In addition, the types of strategies that students used were analyzed based on their metacognitive reasoning. In rich contexts, students across groups largely depended on external clues. What seemed to be different qualitatively between strong and weak readers was that the weak readers occasionally paid attention to only the immediate context (or partial context) and relied on their own knowledge associated with limited contextual information. They also sometimes missed some syntactical clues, such as conjunctions and determiners, that would normally help readers with relational information among propositions and ultimately help them make a suitable inference.

With regard to morphology, the authors found that frequencies and types of miscues were different among equally weak readers from different first language backgrounds. Vietnamese-speaking students had more morphology-based errors than Spanish-speaking students and their native English counterparts. Many of the Vietnamese students’ morphological errors were related to tense and number, aspects missing in their L1. Despite the quantitative and qualitative differences among L1 backgrounds, however, weak students’ comprehension scores showed no difference, suggesting that morphological errors might not carry as much influence on their reading comprehension as was previously thought. Language structure may also play a role in comprehension.

Skilled readers use syntactic information unconsciously to make the reading process more efficient, for example, by fixating on high-information items in the text (Rayner ; Pollatsek, 1989). Because highinformation items differ from language to language, this practice can lead to inefficient fixation patterns when reading in a second language (Bernhardt, 1987), perhaps disrupting the fluency that facilitates comprehension. Grabe (1991) also finds evidence that language structure plays a role in reading in a second language. Word-order variation, relative clause 26 formation, complex noun phrases, and other complex structural differences among languages can mislead the ESL reader, especially in the early stages.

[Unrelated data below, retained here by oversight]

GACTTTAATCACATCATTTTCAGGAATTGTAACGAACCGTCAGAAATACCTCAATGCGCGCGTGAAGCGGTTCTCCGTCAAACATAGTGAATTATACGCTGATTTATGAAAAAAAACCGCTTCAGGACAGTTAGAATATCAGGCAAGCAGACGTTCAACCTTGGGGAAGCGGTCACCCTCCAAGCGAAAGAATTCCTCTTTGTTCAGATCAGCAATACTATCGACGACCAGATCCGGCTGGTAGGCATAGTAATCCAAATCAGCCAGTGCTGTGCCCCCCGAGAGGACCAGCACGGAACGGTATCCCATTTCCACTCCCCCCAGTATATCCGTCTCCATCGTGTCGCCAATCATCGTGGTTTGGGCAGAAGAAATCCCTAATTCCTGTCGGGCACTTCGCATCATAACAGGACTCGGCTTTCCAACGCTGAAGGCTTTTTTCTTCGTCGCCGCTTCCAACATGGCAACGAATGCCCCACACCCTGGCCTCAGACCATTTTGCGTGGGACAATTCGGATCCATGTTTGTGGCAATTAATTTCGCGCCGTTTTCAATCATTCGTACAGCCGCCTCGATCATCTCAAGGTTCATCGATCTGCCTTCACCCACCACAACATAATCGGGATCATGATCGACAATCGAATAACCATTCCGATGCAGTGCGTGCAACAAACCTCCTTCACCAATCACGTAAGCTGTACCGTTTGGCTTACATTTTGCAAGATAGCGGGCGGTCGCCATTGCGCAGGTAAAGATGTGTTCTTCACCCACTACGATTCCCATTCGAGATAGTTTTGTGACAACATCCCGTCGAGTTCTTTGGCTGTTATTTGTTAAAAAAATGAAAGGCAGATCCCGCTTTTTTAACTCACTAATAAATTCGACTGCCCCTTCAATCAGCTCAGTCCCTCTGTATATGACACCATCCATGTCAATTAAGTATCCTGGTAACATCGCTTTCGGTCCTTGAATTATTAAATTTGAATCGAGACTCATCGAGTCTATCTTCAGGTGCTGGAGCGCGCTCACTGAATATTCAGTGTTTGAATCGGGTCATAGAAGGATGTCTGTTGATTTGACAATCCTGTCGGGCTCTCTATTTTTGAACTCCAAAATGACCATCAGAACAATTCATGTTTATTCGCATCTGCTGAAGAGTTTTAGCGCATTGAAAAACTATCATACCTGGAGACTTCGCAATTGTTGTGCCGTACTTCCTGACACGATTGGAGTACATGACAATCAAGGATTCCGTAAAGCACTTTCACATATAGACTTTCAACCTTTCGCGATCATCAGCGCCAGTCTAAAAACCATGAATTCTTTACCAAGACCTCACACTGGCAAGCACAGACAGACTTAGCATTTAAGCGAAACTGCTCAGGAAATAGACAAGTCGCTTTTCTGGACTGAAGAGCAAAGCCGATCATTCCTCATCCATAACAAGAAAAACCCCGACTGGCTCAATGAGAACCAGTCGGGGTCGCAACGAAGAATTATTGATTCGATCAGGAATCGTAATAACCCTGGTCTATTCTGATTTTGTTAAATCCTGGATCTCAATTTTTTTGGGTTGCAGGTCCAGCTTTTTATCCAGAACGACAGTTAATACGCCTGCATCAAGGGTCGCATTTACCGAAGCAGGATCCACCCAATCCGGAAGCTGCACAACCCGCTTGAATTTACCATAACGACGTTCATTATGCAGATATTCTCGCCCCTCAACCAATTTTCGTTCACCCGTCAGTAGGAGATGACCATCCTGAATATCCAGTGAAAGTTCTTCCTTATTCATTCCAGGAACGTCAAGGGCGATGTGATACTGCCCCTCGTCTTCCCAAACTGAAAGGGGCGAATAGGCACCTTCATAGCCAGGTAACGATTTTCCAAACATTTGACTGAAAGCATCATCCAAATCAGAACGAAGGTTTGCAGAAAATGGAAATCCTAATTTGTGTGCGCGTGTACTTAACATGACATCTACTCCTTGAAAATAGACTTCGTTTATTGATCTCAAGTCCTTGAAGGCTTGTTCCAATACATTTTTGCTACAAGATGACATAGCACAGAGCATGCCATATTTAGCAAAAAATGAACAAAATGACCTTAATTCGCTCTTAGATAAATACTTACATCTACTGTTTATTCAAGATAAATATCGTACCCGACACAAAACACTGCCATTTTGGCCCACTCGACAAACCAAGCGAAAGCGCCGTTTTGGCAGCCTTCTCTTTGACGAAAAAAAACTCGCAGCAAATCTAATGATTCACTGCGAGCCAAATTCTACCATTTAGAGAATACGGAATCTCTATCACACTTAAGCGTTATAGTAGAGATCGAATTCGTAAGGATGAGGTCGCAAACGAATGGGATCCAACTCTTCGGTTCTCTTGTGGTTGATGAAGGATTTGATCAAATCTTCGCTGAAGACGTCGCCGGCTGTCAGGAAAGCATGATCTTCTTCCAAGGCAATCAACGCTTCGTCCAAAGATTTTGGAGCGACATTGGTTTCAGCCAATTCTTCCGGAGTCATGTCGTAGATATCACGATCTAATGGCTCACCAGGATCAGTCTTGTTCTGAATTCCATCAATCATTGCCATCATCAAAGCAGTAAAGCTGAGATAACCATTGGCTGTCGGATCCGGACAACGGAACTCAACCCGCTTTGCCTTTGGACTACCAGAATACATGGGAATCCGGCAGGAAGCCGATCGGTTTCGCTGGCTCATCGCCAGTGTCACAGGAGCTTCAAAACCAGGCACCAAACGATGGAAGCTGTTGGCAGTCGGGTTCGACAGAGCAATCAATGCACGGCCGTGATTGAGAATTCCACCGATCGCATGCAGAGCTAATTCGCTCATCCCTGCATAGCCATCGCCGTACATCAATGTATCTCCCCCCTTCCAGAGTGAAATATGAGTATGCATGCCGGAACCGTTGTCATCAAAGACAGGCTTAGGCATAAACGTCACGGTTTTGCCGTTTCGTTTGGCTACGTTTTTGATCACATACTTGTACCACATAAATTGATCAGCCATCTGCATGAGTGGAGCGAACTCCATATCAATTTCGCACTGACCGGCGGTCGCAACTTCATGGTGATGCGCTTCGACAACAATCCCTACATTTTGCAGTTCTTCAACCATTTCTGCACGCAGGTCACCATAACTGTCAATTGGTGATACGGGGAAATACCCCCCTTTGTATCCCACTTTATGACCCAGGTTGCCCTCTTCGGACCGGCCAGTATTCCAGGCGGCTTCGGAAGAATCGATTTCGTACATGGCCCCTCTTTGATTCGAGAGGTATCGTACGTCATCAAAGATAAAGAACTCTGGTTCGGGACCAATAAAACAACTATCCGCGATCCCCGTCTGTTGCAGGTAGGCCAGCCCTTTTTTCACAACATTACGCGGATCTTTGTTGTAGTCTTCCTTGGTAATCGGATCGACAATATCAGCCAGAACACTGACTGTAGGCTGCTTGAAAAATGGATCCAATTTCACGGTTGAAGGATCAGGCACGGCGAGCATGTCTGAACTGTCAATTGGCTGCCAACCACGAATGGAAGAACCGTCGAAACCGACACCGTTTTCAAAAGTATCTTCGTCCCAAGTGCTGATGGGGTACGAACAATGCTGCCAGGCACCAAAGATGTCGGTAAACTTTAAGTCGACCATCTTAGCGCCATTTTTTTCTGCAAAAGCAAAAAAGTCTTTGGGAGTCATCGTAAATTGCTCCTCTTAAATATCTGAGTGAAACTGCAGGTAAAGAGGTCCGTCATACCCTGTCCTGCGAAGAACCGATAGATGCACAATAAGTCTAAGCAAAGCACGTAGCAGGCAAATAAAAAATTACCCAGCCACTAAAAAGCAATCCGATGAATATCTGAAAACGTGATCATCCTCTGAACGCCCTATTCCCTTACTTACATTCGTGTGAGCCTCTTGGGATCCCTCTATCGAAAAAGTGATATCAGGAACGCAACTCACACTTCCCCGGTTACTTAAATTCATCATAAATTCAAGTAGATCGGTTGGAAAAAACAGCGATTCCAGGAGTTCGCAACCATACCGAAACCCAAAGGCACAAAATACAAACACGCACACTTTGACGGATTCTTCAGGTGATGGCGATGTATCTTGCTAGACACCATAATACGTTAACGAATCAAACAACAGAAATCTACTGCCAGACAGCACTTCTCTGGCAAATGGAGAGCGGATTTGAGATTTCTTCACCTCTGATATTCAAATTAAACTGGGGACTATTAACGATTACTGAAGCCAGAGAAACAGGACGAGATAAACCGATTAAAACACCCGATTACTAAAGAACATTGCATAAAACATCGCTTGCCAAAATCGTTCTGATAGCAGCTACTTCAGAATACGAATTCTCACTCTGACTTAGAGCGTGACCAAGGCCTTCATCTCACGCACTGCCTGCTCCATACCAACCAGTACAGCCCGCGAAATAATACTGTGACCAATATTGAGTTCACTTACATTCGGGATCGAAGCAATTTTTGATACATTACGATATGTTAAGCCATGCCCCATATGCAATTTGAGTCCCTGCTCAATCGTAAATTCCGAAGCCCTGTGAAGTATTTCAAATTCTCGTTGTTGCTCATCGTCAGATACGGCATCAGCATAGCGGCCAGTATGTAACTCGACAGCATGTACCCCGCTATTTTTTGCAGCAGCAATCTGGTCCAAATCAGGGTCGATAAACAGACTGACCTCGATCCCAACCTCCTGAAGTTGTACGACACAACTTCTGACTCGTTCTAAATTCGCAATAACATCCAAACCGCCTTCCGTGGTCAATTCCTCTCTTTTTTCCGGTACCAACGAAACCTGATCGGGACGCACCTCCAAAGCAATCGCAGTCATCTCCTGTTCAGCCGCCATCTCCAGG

In a recent review (Garcia, 1998), several researchers studying transfer note that young bilingual children may need explicit instruction on structural features of the second language that are not characteristic of the first language. For example, in Spanish the adjective often follows the noun it is modifying, whereas in English the adjective precedes the noun. However, whether this type of instruction is actually needed, what should be emphasized, and whether the instruction can accelerate bilingual students’ second-language reading development needs to be investigated. Comprehension is supported by familiarity with macrostructures in text.

Knowing that paragraphs have topic sentences on which other sentences are meant to elaborate, being familiar with the basic principles of compare-and-contrast essays, and understanding the macro grammar of a typical story all aid the reader in integrating information across sentences. These structures are culturally determined, and knowing them is typically the product of a great deal of implicit learning, though direct instruction in these matters is provided in some classrooms. The importance of these macro-structural principles in promoting or impeding reading comprehension is clear to anyone who has compared a novel by James Michener with one by Isabel Allende or Kenzaburo Oe.

The notions of plot and time sequence, of how much orientation is needed, and of how much interpretation should be supplied vary widely across these three writers, who are all relatively mainstream within their own cultural-linguistic traditions (August & Hakuta, 1997). In general, passages organized in a familiar structure are easier to comprehend and recall for second-language readers (see Fitzgerald, 1995, for a review) than those exemplifying a novel rhetorical structure. There are clear first-language effects on the types of structures second-language readers find easy, presumably related to preferred organization in the first language (Carrell, 1984; Hinds, 1983).

However, studies that have manipulated familiarity of both content and structure find that unfamiliar content is more disruptive to comprehension than unfamiliar structure for second language learners (Carrell, 1984). Researchers (Garcia, 1991; Jimenez et al. , 1995, 1996) have documented that bilingual children generally know less about topics in secondlanguage texts. Garcia reports that even when U. S. Spanish-speaking Latino and monolingual Anglo (non-Latino White) fifth and sixth graders had been in the same English-speaking classrooms for two years, they differed significantly in their background knowledge for standardized reading test passages. Latino students knew less about specific topics. When differences in prior knowledge were controlled, the two groups did not differ significantly in reading test performance.

Research has also found that comprehension is enhanced in both young and adult readers when what they read has culturally familiar content (e. g. , see Rigg, 1986; Steffenson & Anderson, 1979). 27 Promising Practice Interventions to bolster reading comprehension can be grouped as follows: scaffolding instruction through discourse, multiple strategies to foster comprehension, and targeted professional development. Scaffolding Instruction through Discourse. Saunders and Goldenberg (1999) examined the effects of instructional conversations and literature logs on limited- and fluentEnglish-proficient students’ story comprehension and thematic understanding. Students were in three fifth-grade and two fourth-grade classrooms.